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Zandt, revealed that he had also been approached by “agents of Wall Street” to lead a Fascist dictatorship. Even Time, which twelve weeks before had made fun of the plot idea, came out with a small-print “footnote” that the committee was “convinced ... that General Butler’s story of a Fascist march on Washington was alarmingly true.” After that, though, the committee’s investigation came to a sudden stop. They never called any of the big financiers for questioning. In fact, when the transcript of the committee’s interview with Butler appeared, all the names he’d named were deleted. Some said that the names were omitted at the request of a member of FDR’s cabinet, who didn’t want to embarrass the two former Democratic presidential candidates that Butler identified. FDR never made any comment on the plot, so we can’t know what he might have said behind closed doors. Maybe he figured, now that this was public knowledge, he didn’t need to pursue it further. Maybe he dismissed the plan as a preposterous idea. For whatever reason, the Justice Department avoided any steps toward fuller investigation. That caused Roger Baldwin of the ACLU to issue an angry statement: “Not a single participant will be prosecuted under the perfectly plain language of the federal conspiracy act making this a high crime.” (Does this remind anyone of the current administration not wanting to prosecute the Bush people for their involvement in torture?) When Jules Archer interviewed John McCormack in 1971, the former House Speaker claimed he couldn’t remember why his committee had stayed away from implicating the bankers and corporate presidents. McCormack did say: “If the plotters had got rid of Roosevelt, there’s no telling what might have taken place. They wouldn’t have told the people what they were doing, of course. They were going to make it all sound constitutional, of course, with a high-sounding name for the dictator and a plan to make it all sound like a good American program. A well-organized minority can always outmaneuver an unorganized majority, as Adolf Hitler did.... The people were in a very confused state of mind, making the nation weak and ripe for some drastic kind of extremist reaction. Mass frustration could bring about anything.” Even though this happened more than 75 years ago, it’s worth paying attention to where the plot came from—and how its would-be perpetrators haven’t necessarily gone away but only taken on different faces. Let me start to explain that by telling you about a book called Tragedy and Hope: A History of the World in Our Time. It was written by a Georgetown University professor named Carroll Quigley, a well-connected academic who had many friends and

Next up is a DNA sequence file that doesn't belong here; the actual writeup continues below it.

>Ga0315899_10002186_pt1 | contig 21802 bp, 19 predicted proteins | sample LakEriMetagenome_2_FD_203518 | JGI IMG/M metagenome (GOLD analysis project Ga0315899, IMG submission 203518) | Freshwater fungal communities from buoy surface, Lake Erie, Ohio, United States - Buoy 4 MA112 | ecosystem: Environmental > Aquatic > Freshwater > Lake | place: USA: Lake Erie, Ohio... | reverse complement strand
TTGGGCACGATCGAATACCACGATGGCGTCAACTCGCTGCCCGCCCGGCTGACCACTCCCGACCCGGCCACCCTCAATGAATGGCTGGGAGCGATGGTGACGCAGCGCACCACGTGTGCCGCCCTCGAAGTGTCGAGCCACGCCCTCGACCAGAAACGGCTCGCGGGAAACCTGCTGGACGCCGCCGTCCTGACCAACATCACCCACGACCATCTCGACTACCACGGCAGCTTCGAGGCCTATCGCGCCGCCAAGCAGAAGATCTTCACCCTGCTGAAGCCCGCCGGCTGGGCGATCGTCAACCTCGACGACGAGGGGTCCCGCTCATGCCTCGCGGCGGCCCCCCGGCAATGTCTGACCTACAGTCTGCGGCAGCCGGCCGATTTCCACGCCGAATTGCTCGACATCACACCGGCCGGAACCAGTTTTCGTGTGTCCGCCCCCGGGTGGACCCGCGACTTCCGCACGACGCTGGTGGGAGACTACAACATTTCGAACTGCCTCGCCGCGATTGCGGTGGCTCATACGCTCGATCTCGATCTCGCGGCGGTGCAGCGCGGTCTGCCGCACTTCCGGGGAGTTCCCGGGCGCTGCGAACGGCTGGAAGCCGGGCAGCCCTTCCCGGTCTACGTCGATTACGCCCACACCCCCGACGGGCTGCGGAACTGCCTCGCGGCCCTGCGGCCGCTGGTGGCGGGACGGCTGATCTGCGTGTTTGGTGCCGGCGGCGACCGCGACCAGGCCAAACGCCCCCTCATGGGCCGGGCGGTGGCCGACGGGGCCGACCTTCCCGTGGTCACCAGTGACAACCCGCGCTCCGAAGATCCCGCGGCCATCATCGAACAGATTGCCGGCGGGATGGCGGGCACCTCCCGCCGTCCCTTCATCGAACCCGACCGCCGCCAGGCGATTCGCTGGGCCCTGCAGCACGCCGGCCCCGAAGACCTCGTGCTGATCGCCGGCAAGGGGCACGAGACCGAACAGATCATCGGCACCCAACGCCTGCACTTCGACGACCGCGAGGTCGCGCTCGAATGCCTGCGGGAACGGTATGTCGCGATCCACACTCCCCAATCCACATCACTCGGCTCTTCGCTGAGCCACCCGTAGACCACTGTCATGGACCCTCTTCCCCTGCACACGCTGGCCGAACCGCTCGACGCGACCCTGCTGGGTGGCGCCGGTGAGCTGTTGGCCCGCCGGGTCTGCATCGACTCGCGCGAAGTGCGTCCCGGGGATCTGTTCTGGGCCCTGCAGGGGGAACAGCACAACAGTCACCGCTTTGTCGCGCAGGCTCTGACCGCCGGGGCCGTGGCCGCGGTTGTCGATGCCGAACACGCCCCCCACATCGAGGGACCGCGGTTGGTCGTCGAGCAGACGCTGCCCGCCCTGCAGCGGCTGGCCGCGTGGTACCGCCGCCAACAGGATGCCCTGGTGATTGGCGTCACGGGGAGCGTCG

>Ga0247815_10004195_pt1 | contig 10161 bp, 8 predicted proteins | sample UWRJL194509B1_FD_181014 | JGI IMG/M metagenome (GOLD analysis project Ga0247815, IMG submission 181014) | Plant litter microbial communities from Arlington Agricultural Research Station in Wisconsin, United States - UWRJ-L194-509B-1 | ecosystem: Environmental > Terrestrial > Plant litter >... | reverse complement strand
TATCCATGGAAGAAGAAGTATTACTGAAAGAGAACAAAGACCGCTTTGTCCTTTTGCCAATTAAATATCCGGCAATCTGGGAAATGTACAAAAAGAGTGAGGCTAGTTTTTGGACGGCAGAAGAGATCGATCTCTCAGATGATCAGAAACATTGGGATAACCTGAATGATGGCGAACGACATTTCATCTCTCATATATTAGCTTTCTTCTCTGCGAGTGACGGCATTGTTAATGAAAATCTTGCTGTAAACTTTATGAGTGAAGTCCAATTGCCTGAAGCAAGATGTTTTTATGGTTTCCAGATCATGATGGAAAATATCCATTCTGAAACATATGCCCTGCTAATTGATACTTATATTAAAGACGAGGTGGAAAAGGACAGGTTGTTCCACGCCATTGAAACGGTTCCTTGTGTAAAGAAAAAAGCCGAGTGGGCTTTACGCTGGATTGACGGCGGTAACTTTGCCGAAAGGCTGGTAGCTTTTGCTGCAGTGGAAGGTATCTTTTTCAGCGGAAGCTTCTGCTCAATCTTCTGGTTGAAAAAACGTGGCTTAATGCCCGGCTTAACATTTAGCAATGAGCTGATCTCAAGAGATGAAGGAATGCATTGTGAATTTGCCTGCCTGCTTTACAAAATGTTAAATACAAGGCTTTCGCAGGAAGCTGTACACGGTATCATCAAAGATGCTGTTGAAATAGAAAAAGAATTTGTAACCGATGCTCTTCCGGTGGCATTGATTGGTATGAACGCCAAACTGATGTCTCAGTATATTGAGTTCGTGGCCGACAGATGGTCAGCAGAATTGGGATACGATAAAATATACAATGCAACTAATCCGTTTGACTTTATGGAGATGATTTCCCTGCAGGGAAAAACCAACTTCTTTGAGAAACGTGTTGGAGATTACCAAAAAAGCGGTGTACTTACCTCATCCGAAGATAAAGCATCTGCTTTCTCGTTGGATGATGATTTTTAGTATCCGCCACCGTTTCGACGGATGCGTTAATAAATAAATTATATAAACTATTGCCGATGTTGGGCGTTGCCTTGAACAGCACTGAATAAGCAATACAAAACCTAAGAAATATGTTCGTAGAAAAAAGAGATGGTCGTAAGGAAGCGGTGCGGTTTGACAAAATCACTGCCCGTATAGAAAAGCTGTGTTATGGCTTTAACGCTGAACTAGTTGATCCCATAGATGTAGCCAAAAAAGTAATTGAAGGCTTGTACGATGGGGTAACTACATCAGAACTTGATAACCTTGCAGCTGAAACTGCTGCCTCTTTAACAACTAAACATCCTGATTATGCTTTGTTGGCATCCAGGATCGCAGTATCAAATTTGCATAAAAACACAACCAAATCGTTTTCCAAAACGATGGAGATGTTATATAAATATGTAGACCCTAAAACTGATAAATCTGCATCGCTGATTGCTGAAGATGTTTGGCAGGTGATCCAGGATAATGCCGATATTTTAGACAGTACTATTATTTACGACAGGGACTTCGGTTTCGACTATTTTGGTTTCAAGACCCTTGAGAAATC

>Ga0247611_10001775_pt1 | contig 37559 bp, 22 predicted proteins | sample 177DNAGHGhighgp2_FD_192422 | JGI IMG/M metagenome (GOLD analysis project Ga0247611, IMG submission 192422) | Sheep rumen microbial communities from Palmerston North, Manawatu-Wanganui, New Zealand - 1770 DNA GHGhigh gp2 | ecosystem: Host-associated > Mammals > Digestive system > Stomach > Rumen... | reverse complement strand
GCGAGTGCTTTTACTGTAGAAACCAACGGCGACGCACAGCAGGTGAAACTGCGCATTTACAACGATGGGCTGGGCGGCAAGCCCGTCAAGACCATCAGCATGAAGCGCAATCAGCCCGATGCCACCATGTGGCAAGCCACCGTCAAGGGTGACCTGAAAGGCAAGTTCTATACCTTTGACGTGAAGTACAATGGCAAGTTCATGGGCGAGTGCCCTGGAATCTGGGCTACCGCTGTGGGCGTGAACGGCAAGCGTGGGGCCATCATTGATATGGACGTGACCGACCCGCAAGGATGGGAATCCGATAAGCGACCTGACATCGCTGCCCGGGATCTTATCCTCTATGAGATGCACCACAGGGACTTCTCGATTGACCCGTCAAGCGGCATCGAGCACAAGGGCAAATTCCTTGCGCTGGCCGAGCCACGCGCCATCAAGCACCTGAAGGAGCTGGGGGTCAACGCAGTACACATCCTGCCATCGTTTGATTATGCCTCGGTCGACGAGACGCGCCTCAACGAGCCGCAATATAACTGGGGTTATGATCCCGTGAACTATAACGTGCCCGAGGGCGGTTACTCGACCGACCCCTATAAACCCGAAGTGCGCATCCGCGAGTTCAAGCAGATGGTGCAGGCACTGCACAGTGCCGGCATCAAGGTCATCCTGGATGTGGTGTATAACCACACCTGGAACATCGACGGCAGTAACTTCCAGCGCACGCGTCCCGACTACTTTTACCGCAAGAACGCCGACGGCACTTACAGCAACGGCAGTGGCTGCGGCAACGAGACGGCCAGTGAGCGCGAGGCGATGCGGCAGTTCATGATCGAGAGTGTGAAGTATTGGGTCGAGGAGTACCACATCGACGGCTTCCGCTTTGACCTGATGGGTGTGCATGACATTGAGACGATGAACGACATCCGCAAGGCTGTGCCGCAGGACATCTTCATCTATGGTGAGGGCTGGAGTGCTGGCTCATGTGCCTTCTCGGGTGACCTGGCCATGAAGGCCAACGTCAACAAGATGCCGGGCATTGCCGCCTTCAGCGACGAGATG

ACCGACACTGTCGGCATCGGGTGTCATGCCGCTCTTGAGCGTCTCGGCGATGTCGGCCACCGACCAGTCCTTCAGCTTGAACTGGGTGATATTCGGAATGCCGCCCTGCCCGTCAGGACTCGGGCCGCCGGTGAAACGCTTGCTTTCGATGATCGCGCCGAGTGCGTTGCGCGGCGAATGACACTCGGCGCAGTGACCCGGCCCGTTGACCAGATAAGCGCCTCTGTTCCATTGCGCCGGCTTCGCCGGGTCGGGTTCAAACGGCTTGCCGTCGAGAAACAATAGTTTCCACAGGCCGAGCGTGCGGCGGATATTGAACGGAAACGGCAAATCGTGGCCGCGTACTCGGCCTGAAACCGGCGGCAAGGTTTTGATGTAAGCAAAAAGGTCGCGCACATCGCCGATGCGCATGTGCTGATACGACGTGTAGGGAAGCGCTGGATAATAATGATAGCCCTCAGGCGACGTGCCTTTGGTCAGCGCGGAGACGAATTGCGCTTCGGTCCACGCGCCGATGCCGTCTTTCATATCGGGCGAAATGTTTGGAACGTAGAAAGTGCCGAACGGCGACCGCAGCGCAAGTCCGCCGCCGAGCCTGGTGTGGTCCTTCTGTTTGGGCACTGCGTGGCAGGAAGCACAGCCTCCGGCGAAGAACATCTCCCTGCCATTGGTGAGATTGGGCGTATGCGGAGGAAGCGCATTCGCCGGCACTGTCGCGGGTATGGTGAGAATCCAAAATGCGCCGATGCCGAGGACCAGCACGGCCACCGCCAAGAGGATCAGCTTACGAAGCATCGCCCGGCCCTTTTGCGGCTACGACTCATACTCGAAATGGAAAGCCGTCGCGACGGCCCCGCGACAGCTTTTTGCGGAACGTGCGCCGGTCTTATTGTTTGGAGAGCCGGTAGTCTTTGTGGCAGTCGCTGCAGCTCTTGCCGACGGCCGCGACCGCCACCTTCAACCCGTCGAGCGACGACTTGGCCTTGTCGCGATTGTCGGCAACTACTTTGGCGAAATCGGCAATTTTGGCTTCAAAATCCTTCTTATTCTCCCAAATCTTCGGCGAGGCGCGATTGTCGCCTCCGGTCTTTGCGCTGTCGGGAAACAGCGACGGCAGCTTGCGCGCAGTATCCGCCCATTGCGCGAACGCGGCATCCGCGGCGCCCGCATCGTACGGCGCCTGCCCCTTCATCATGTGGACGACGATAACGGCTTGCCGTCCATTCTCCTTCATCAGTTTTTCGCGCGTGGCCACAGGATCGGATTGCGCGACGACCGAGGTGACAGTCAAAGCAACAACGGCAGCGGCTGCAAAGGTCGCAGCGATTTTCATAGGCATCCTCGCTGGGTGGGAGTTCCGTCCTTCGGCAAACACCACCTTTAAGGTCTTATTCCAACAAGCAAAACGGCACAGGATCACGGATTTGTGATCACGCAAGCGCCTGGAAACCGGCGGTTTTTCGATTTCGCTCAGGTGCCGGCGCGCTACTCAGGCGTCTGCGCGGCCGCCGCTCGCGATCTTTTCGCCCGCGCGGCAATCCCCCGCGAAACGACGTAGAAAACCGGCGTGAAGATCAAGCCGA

Profile for HAROLD ARROYO, JR.

AMERICAN CONSPIRACIES, LIES AND DECEPTION FROM THE U.S. GOVERNMENT, JESSE VENTURA  

AMERICAN CONSPIRACIES, LIES AND DECEPTION FROM THE U.S. GOVERNMENT, JESSE VENTURA  

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